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Malkavian – Annihilating the Shades

Malkavian
Annihilating the Shades
by Harry Green at 17 July 2017, 9:37 AM

French extreme metal is generally pretty solid. The country can lay claim to fixtures in Traditional, Melodic, Symphonic and Dissonant Black Metal, Blackgaze, Technical Death Metal and of course Avant-Garde groups. MALKAVIAN, formed in Nantes in 2005, have their work cut out for them. They released “The Worshipping Mass” in 2014 before this album “Annihilating the Shades” in March of this year. First things first, don’t listen to this with a headache. That generally goes for metal writ large, but MALKAVIAN have the kind of dense baritone crust-ish sound that relentlessly cracks you about the noggin like a hickory truncheon. The band that usually comes to my mind for this kind of music is Strapping Young Lad, not necessarily stylistically but in terms of overall feel. The blurb notes that they have “the weight of death metal, lightened by groove”, which is half-right, but we’ll get to that. The production is clear and sharp with just a little bit of grit, perfectly suited to this type of music. The vocals fit well; a half-growl favored by some of the more abrasive thrash groups like SACROFAGO but pushing into a rough bellow so reminiscent of TREPALIUM I checked if it was the same guy. The singing and growls, along with the drums, are the only consistently good parts of the album, but they aren’t the best; the guitar work varies significantly but at its finest takes center stage, as well it should.

Listening to this album is a little bit like watching the Patriots in Super Bowl LVI in that it starts off weak but eventually comes into its own. The first half of the album would lead you to believe it’s the usual “Modern Metal” Death-Thrash miasma comprised of largely purposeless riffs that might flow well if they had any character, built toward any kind of theme and more importantly were distinct to the band as opposed to literally any other thrash, Melodeath, Metalcore, Hardcore or Crust band on the market. Credit where credit is due, at least the tracks have some flow and fiddle around with tempo a little – but it’s nothing you can’t get in a dozen other places. It’s almost exactly at the halfway mark, with the opening riff to the title track “Annihilating the Shades” that the album begins its focused ass-kicking. The riffs on this song are much sharper. They roll, as opposed to the lurching, jerking openers, which lends the song a stronger sense of flow than its predecessors. “The Great Overset” is something of a refined take on a previous song on the album, “Ruins”, having more technical licks that sort of bounce a little interspersed with more melodic lines from time to time, both of which are a significant improvement. “KBA” is a similar outing, being a thrashy song that significantly supersedes the album’s first half not only with better technical chops but also more memorable riffs, and densely packed at that. The band arguably save the best for last. “Void of a Thousand Eyes” actually takes some time to build – and sounds much better for it. It’s five and a half minutes of solid, purposeful, fierce, melodic riffing, and a powerful ending to the album.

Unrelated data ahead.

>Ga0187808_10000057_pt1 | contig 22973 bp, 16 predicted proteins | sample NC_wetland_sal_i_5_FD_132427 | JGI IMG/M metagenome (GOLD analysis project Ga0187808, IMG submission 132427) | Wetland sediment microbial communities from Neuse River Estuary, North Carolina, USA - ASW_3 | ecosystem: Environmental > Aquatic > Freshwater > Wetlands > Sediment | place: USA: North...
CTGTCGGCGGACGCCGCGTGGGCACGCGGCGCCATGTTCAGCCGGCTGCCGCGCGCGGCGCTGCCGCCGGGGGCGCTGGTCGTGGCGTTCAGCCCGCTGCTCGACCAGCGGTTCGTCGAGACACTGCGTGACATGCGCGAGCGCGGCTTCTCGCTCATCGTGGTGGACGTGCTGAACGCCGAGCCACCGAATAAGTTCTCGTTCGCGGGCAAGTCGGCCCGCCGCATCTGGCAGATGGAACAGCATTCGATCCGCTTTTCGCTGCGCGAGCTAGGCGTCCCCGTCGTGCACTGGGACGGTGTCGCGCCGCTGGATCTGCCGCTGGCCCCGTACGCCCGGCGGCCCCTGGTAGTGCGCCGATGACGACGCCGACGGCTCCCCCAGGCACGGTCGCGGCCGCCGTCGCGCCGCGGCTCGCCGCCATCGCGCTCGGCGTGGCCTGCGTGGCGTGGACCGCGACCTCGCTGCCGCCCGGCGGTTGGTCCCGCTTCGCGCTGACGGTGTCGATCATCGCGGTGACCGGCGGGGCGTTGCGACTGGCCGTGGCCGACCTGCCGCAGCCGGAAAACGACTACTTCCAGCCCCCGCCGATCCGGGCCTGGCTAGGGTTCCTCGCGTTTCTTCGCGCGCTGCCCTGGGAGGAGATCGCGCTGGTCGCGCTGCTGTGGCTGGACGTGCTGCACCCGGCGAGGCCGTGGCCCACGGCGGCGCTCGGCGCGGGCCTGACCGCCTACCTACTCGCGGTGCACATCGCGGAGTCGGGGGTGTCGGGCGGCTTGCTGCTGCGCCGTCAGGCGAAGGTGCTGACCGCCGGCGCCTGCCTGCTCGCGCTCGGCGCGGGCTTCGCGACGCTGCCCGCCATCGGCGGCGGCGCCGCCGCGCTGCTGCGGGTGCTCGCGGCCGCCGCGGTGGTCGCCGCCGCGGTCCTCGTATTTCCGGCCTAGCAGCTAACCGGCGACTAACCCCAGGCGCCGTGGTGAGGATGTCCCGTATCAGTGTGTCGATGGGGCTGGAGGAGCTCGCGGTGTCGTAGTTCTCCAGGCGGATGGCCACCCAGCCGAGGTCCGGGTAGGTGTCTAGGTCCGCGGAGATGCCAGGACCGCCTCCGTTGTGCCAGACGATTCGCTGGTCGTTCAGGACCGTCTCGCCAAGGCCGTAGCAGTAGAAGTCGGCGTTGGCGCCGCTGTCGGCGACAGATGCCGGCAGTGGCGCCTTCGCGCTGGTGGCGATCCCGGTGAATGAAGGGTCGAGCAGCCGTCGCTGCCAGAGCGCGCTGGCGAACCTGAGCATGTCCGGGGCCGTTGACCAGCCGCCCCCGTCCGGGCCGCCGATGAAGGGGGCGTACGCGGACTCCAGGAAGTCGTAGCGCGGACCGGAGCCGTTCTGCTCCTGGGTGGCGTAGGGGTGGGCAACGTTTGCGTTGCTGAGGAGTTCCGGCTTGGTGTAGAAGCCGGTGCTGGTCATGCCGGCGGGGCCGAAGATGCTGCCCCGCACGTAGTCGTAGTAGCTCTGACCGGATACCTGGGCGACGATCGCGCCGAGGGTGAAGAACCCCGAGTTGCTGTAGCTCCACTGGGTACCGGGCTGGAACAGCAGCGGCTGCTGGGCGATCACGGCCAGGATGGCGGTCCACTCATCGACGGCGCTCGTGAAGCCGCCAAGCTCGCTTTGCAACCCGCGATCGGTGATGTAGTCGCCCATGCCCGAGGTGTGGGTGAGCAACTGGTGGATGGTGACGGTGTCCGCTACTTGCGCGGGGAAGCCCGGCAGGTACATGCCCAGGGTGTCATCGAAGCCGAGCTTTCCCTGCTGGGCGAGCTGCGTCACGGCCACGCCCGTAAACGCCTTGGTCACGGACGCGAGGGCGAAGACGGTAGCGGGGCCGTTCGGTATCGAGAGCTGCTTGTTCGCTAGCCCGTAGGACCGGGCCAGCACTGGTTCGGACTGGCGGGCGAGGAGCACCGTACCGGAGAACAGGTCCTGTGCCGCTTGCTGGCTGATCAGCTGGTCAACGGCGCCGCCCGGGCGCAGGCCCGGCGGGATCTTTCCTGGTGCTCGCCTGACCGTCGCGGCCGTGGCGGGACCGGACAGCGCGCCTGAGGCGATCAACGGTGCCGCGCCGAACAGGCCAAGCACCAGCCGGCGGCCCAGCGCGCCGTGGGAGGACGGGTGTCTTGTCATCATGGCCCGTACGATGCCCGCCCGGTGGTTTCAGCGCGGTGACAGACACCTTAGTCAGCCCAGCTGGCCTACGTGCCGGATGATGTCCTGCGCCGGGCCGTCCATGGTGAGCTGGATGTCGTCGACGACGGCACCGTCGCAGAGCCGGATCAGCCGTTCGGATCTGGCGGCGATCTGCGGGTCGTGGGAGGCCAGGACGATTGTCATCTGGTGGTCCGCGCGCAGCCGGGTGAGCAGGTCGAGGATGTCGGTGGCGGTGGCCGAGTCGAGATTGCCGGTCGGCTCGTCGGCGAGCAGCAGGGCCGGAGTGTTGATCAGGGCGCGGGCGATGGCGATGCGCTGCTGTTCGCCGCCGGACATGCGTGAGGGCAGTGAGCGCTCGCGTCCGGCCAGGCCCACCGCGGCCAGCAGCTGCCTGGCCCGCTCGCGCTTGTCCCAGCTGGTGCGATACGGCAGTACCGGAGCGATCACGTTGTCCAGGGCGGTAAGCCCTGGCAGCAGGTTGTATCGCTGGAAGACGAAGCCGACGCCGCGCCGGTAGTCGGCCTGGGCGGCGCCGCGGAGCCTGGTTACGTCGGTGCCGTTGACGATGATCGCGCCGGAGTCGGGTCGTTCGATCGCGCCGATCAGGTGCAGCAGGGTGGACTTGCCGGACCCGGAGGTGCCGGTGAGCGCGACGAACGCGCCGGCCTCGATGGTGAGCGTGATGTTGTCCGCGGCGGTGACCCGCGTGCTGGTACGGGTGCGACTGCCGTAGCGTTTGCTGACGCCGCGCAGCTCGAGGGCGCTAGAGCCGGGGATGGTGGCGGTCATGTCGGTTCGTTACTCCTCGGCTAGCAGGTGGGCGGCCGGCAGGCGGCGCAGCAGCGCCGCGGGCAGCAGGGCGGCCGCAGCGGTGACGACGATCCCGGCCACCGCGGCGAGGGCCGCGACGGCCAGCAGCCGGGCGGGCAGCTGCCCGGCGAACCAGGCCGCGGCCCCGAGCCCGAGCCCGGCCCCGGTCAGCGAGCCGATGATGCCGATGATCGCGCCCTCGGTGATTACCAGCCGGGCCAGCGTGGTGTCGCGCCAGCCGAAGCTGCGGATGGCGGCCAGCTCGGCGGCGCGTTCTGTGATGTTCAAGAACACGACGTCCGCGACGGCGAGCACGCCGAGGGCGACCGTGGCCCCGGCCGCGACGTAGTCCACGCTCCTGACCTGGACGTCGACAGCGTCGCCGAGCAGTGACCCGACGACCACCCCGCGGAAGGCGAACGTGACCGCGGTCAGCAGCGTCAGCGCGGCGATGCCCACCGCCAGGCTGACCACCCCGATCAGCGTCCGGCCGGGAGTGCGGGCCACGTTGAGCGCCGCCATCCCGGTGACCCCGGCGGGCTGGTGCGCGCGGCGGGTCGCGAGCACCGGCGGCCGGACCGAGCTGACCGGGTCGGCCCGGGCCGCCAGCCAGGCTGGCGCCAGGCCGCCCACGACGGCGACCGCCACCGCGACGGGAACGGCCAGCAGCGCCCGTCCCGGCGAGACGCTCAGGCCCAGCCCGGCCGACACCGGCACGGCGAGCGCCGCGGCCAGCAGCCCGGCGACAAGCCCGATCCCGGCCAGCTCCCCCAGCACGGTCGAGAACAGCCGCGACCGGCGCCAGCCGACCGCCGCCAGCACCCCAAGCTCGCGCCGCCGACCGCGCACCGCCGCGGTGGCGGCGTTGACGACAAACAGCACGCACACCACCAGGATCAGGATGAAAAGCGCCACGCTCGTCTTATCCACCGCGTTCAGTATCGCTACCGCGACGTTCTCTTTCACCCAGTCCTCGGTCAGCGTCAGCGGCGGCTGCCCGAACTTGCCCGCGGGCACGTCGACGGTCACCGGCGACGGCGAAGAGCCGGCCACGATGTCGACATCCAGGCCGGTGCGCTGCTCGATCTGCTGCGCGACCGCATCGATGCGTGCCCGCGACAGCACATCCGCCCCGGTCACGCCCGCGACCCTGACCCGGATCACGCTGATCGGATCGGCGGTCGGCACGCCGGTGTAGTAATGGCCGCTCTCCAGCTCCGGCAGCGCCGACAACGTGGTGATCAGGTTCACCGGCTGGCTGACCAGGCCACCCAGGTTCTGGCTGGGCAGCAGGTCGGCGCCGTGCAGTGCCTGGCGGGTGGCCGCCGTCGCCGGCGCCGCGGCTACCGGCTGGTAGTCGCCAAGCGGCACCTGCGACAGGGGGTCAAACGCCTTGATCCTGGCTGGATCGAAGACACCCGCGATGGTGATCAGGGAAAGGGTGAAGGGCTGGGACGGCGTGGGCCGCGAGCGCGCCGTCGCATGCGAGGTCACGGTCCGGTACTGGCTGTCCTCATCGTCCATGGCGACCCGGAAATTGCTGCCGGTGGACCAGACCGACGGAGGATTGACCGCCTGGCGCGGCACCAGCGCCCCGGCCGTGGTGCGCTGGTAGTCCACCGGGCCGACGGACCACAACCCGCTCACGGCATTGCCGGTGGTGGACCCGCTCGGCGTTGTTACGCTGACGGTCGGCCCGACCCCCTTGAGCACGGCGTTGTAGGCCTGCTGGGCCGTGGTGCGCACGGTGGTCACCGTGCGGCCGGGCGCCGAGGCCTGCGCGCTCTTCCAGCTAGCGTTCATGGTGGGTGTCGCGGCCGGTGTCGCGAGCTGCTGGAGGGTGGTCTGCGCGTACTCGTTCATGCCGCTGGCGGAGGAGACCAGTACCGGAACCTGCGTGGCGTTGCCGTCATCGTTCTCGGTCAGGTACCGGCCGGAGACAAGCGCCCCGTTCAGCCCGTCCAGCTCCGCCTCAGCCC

To paraphrase the Bard, this stripe of “modern metal” death/thrash is usually the definition of “sound and fury signifying lack of focus”, but MALKAVIAN sticks in my mind as a band with a better sense for melody and time signature changes than most thanks to the latter half of “Annihilating the Shades”. They deserve credit for exploring new ground as the album goes on and pulling a Tom Brady by having the album really pick up in the last quarter. Bottom line, on this album MALKAVIAN buck genre trends with both talent and purpose – eventually.

Songwriting: 6
Originality: 6
Production: 8
Memorability: 6

3 Star Rating

Tracklist:
1. Resurgence
2. Altar of the Damned
3. Spit Away
4. Ruins
5. Annihilating the Shades
6. The Great Overset
7. Encryption Process
8. KBA
9. Void of A Thousand Eyes
Lineup:
Romaric Lamare - Vocals
Nicolas Bel - Guitars
Mathieu Deicke – Guitars
Florian Pesset – Bass
Alex Jadi – Drums 
Record Label: Finisterian Dead End
     


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